Tribute to Dinah Murray

Tribute to an exceptional person I was lucky enough to meet towards the end of her extraordinary life, Autism Studies pioneer and activist Dinah Murray:

I interviewed her in her flat in Dalgety Bay, a month before she died. I asked if she thought there was going to be more recognition of the value of autistic people even if the label is disputed. She said:

“We’ll continue to find that autistic people are the people who are less swayed by the pressures of hypocrisy, and that will mean that autistic people will go on having a significant contribution to make because it’s essential to have a society in which there are people who are willing to be productive irritants and undermine hypocritical nonsense…

& we’re going to be respected better…Look I’m an optimist but it seems to me, if anything would have been a learning experience, it’s been the last eighteen months. A big learning experience. People have learned how powerless they are on the whole. They see they’re powerless from below with these billions of tiny viruses leaping all over them and powerless from above with governments that don’t pay any attention to their needs but make a lot of money for their cronies. I feel fairly sure that many people have had epiphanies and it will change their future thinking permanently…& I’m also absolutely sure that many others haven’t”

When I thanked her for being an elder among activists and advocates she said:

“Why I’m dying happy is because I had a mission. Which I was conscious of from quite early on. About justice and fairness and living in a fair world. I haven’t really ever had a career, I’ve had a mission. And I think I’ve accomplished my mission basically. Thanks to loads of other people obviously. But I’ve reached a point where I think, wow, these things are finally happening and I kept pushing that boulder up the hill and it finally did roll down the other side. And I hope that there are a lot of people around who are going to take it on. And that seems to be what’s happening.”

and when I asked what advice she might have for those following her she said:

“Pragmatically I do have some words of advice -its really important to make an effort to believe that your enemy, the person you are seeing as opposing everything -that you probably have quite substantial areas of overlap and if you can appeal to them on that basis you may after a while work on their minds and they will start seeing things differently. I’ve seen that happen a lot including with a leading behaviourist who’s eventually shifted round . You’ve just got to keep on planting the thoughts. “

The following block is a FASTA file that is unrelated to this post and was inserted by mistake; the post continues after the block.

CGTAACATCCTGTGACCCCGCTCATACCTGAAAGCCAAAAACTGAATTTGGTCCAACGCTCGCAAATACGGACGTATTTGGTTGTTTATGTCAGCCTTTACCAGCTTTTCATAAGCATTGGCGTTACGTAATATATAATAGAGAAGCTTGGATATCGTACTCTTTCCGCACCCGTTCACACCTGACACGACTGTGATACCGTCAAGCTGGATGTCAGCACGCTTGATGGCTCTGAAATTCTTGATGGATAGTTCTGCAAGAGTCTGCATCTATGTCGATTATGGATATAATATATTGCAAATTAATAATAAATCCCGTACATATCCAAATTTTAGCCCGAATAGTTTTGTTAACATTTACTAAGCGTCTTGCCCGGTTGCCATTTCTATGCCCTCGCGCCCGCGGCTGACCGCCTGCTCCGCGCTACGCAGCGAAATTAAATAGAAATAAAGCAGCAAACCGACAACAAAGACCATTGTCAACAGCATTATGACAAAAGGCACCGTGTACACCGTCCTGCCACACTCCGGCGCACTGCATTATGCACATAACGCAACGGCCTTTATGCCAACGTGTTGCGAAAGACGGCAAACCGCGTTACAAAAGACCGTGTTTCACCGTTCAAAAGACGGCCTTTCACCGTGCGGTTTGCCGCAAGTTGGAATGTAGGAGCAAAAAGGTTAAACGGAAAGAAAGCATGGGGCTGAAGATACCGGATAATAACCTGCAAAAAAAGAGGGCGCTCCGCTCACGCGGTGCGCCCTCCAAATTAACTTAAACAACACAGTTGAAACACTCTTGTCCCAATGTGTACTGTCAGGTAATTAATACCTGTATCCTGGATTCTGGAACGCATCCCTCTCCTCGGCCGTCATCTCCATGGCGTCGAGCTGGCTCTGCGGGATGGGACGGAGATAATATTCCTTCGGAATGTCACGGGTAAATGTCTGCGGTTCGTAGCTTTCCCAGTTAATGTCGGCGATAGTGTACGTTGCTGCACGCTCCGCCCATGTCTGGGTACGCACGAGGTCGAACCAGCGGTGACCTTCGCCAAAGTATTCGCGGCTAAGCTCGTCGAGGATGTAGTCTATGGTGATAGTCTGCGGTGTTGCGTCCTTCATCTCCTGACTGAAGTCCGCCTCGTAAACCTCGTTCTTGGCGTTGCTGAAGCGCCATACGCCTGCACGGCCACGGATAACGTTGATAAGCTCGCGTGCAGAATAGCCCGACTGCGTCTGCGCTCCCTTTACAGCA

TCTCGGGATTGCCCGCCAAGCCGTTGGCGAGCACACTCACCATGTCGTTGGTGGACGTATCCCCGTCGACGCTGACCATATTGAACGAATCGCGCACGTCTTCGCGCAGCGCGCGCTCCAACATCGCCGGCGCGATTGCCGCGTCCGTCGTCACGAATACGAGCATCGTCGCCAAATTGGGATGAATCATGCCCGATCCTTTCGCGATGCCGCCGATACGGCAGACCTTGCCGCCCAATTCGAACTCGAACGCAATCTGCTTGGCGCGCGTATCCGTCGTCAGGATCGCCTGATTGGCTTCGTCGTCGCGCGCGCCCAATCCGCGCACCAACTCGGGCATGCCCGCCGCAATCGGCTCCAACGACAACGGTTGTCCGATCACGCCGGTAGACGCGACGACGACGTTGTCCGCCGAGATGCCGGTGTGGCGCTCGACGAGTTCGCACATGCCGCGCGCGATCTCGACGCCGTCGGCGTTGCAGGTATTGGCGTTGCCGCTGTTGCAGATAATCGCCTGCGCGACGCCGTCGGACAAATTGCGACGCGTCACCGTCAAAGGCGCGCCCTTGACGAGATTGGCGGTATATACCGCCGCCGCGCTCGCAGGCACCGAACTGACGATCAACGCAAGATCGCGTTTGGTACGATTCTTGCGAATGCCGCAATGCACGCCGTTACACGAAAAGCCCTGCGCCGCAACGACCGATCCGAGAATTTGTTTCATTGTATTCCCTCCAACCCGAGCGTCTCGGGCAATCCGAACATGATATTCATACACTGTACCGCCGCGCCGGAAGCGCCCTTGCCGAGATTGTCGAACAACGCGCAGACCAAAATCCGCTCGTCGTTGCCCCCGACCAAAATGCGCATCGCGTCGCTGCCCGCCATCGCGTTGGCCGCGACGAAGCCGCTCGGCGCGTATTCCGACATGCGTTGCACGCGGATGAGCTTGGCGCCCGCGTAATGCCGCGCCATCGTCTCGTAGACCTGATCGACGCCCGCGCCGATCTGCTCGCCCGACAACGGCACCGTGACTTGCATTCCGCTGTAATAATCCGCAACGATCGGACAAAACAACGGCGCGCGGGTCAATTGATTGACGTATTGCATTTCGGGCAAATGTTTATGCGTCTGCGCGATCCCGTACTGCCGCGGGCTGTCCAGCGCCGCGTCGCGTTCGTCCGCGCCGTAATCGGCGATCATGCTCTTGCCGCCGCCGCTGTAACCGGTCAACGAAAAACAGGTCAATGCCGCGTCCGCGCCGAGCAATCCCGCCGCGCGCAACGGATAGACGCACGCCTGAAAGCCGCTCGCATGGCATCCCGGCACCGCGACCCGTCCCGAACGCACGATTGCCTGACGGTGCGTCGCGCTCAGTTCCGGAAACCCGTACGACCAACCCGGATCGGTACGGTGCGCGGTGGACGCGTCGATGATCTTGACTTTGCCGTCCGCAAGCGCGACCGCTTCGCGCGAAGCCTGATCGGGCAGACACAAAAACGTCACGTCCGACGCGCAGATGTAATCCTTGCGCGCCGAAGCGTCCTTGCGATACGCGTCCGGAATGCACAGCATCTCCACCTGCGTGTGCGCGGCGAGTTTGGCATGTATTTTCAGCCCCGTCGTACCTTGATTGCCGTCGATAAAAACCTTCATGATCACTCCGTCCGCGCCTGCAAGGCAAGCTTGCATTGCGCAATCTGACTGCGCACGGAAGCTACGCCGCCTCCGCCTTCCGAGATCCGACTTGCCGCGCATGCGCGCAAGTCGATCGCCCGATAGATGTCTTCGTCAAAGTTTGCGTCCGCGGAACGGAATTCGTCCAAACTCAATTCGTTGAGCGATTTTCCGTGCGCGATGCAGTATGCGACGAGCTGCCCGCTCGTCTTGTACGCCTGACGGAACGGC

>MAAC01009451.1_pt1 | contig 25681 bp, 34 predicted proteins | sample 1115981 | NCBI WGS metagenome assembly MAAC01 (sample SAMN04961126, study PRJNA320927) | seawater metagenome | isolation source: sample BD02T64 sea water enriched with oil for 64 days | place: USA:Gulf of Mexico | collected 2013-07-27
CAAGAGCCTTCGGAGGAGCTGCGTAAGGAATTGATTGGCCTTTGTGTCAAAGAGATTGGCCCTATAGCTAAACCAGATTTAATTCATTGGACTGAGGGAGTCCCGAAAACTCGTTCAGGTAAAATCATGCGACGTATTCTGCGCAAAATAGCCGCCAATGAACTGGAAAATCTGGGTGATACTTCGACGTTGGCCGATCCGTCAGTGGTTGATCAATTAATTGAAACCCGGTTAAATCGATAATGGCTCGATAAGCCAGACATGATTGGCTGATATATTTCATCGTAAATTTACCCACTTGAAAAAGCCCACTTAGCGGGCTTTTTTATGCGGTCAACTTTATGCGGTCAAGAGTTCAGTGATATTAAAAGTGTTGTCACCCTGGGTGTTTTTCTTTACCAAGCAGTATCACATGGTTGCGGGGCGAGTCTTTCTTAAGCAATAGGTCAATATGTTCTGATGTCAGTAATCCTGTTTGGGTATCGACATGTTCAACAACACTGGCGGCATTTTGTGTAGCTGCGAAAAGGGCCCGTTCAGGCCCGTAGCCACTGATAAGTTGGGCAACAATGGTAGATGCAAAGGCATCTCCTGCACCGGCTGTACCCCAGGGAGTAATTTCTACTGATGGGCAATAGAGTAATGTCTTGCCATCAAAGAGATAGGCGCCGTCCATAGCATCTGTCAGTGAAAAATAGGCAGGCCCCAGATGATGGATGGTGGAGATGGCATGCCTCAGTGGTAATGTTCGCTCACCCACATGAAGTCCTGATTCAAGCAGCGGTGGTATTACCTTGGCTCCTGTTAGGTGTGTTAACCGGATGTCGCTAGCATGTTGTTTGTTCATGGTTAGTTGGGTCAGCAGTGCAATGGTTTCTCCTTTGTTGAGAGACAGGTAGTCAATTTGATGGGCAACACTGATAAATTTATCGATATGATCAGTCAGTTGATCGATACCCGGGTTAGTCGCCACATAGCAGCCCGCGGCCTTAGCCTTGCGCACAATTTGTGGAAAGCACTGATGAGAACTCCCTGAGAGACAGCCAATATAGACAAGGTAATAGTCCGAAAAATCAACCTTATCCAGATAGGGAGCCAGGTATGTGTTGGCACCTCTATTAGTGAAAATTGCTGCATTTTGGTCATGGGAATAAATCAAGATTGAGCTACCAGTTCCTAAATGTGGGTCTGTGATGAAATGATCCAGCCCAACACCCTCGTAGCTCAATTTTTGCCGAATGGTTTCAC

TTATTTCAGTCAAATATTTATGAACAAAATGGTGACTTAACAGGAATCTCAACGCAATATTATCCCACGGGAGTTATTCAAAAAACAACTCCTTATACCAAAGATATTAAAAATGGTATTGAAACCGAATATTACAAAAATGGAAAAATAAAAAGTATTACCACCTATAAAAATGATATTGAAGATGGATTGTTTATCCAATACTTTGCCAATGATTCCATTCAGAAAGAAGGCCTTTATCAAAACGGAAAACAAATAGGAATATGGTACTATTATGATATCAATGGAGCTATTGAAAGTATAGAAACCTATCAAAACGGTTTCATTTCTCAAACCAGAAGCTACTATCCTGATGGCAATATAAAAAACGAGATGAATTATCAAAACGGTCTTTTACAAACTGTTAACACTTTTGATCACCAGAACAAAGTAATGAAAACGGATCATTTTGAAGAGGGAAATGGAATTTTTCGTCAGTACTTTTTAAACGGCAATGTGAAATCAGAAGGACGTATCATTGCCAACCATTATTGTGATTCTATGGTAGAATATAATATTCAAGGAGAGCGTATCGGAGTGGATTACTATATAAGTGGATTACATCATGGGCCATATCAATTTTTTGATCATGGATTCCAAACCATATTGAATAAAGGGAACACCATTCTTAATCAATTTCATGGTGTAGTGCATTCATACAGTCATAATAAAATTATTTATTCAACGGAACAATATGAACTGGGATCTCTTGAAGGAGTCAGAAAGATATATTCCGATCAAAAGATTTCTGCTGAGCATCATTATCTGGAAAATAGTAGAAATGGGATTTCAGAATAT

I wrote a poem to read at her wonderful Zoom memorial service in which her ashes were catapulted into the Firth of Forth in coconut shells. The first two lines were from a poem Dinah wrote as a girl. The title is a type of fungus (ish) species that Joan McDonald said at the memorial service, she was delighted to discover existed-given her pioneering work on the monotropic theory of autism.

Monotropa Uniflora

Cut a flower it does not bleed,

the sap withdraws

but the seed flowers again,

we will not lose these words of yours

the ideas you have shared and shown,

your lifelong mission

reaped and sown.

You recognised fellow foragers,

their urge to seek justice, equality,

the fierce desire to be right

the ability to hyper-focus,

withstand obstacles and fight.

You were hopeful new ideas,

worlds and ways of being

could emerge from these truth tellers,

their insight and clear seeing.

You reminded us to be open to persuading opponents

of our point of view,

a mission passed on,

we still have an essence of you.

Your interests carry like spores

through the air

in fragments, in buds,

via mycelia-like networks

they are still there.

Larkin said our almost-instinct is almost-true;

what remains of us is love.

But you also knew

energy is only transformed, never gone

so when we remember your words

or act as you might do,

you, in all your power and passion

live on.

4 responses to “Tribute to Dinah Murray”

  1. Kathy Leadbitter Avatar
    Kathy Leadbitter

    This is a beautiful tribute. Thank you Kate

  2. Very well said x

  3. Great interview. Thanks Kate and thanks Dinah

  4. […] about ‘the fierce desire to be right/the ability to hyperfocus,/withstand obstacles and fight’ (here). This hyperfocus can also be seen in Dickinson’s poem number […]

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